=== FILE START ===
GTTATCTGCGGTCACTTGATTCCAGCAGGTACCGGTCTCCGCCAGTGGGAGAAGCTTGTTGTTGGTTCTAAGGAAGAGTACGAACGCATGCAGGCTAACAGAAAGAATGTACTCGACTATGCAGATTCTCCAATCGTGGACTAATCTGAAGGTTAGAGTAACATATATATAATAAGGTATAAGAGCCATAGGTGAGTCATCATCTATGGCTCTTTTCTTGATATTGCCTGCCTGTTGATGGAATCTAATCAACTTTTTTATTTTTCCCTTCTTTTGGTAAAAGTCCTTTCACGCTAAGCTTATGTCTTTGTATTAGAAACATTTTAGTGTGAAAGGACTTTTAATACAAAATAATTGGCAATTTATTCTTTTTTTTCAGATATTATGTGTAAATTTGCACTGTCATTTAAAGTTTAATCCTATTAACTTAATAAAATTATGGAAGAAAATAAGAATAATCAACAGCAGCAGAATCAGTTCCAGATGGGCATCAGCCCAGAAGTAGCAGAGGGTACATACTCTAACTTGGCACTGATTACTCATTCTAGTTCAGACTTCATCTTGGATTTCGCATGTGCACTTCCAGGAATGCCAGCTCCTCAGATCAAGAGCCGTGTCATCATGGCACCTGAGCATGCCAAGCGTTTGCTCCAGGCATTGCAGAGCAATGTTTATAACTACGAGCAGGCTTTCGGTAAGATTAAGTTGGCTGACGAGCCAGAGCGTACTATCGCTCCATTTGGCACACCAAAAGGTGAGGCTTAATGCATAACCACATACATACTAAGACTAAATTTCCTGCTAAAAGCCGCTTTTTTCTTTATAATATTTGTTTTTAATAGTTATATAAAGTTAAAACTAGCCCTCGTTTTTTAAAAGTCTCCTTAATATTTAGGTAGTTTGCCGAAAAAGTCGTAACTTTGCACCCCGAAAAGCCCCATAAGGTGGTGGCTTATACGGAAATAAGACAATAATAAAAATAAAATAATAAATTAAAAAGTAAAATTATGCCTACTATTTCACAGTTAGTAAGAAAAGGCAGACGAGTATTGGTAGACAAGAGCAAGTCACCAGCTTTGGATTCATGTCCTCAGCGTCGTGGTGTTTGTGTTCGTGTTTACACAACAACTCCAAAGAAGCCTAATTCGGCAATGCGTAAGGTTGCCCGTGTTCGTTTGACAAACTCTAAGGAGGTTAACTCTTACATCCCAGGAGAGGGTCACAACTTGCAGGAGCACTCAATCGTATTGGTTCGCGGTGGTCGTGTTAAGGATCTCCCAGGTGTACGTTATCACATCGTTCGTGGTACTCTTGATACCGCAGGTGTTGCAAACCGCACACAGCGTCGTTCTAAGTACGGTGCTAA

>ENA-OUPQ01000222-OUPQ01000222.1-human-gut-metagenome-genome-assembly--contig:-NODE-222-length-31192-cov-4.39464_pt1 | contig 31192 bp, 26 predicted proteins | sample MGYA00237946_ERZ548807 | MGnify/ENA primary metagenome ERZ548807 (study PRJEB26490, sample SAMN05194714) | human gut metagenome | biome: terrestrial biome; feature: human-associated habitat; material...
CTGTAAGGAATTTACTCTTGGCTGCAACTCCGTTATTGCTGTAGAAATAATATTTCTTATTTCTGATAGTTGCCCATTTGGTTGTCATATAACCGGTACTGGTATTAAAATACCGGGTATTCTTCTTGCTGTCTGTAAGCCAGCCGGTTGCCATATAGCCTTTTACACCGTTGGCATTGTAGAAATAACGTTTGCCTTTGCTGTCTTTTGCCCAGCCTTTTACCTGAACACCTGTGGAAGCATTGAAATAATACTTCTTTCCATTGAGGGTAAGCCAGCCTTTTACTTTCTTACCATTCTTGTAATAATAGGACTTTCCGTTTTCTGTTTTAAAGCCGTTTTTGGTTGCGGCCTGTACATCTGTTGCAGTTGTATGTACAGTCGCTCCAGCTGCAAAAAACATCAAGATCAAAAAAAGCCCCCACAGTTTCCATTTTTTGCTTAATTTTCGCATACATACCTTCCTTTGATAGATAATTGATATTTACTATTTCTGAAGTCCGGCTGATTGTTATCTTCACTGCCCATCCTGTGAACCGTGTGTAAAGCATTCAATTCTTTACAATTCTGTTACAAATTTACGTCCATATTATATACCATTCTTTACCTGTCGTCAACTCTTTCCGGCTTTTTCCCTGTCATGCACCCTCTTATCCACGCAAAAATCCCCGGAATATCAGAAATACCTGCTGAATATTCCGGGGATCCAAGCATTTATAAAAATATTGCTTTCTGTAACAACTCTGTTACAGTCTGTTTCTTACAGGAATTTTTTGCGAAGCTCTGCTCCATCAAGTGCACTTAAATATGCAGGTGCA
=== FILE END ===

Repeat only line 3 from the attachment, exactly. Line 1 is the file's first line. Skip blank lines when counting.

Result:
CTGTAAGGAATTTACTCTTGGCTGCAACTCCGTTATTGCTGTAGAAATAATATTTCTTATTTCTGATAGTTGCCCATTTGGTTGTCATATAACCGGTACTGGTATTAAAATACCGGGTATTCTTCTTGCTGTCTGTAAGCCAGCCGGTTGCCATATAGCCTTTTACACCGTTGGCATTGTAGAAATAACGTTTGCCTTTGCTGTCTTTTGCCCAGCCTTTTACCTGAACACCTGTGGAAGCATTGAAATAATACTTCTTTCCATTGAGGGTAAGCCAGCCTTTTACTTTCTTACCATTCTTGTAATAATAGGACTTTCCGTTTTCTGTTTTAAAGCCGTTTTTGGTTGCGGCCTGTACATCTGTTGCAGTTGTATGTACAGTCGCTCCAGCTGCAAAAAACATCAAGATCAAAAAAAGCCCCCACAGTTTCCATTTTTTGCTTAATTTTCGCATACATACCTTCCTTTGATAGATAATTGATATTTACTATTTCTGAAGTCCGGCTGATTGTTATCTTCACTGCCCATCCTGTGAACCGTGTGTAAAGCATTCAATTCTTTACAATTCTGTTACAAATTTACGTCCATATTATATACCATTCTTTACCTGTCGTCAACTCTTTCCGGCTTTTTCCCTGTCATGCACCCTCTTATCCACGCAAAAATCCCCGGAATATCAGAAATACCTGCTGAATATTCCGGGGATCCAAGCATTTATAAAAATATTGCTTTCTGTAACAACTCTGTTACAGTCTGTTTCTTACAGGAATTTTTTGCGAAGCTCTGCTCCATCAAGTGCACTTAAATATGCAGGTGCA